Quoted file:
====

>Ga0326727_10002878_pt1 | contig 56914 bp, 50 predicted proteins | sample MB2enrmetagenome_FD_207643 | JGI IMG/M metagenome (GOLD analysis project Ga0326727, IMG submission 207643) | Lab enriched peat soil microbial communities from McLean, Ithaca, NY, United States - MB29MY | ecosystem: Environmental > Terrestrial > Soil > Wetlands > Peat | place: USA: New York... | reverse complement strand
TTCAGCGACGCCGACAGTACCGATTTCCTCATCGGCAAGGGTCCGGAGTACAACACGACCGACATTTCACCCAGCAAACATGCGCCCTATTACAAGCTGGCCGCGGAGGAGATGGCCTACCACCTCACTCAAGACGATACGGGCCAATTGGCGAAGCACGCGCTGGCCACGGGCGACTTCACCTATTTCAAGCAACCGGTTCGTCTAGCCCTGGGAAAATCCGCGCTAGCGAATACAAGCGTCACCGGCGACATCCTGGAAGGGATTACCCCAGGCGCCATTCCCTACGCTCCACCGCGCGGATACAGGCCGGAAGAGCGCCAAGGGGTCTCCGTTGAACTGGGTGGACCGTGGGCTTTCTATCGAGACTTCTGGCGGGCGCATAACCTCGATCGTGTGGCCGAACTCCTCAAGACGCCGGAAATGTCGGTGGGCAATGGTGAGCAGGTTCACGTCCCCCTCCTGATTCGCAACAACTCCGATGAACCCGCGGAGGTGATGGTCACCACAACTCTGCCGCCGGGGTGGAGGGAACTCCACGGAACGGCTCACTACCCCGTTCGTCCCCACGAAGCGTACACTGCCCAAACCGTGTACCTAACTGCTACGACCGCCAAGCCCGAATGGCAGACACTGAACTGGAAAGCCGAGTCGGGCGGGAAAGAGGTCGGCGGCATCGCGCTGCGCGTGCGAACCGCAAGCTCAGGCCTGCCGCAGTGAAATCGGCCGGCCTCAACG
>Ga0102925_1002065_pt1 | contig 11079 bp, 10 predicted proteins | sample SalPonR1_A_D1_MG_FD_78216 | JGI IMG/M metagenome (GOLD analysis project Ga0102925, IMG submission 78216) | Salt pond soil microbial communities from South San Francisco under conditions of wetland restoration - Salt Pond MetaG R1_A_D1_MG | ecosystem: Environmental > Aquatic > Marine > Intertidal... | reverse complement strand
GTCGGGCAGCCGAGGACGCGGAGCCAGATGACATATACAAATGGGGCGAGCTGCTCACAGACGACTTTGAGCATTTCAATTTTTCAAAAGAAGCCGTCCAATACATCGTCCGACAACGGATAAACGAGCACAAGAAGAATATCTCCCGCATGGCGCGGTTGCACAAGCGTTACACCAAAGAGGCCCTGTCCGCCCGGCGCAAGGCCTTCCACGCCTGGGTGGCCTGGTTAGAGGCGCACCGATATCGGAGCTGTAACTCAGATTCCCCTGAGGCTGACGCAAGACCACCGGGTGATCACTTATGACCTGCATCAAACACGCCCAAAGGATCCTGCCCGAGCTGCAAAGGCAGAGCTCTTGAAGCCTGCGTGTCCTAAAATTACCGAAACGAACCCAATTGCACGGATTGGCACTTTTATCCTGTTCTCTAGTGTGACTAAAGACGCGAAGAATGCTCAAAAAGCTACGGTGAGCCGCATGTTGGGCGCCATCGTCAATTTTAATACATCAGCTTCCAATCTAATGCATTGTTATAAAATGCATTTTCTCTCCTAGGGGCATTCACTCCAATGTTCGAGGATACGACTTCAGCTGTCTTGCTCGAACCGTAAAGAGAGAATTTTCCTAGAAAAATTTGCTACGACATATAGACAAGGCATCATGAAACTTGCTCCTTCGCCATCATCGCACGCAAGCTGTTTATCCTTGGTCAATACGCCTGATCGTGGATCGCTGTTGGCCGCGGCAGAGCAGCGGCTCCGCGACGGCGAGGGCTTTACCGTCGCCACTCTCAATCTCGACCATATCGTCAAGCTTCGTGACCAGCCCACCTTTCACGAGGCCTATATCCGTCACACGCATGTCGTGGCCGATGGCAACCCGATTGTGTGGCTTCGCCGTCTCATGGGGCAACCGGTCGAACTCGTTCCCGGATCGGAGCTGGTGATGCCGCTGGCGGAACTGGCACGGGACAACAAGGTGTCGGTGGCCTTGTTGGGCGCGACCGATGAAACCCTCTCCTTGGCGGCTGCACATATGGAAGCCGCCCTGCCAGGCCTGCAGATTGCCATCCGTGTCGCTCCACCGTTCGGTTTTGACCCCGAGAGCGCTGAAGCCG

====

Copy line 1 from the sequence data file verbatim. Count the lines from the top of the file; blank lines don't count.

>Ga0326727_10002878_pt1 | contig 56914 bp, 50 predicted proteins | sample MB2enrmetagenome_FD_207643 | JGI IMG/M metagenome (GOLD analysis project Ga0326727, IMG submission 207643) | Lab enriched peat soil microbial communities from McLean, Ithaca, NY, United States - MB29MY | ecosystem: Environmental > Terrestrial > Soil > Wetlands > Peat | place: USA: New York... | reverse complement strand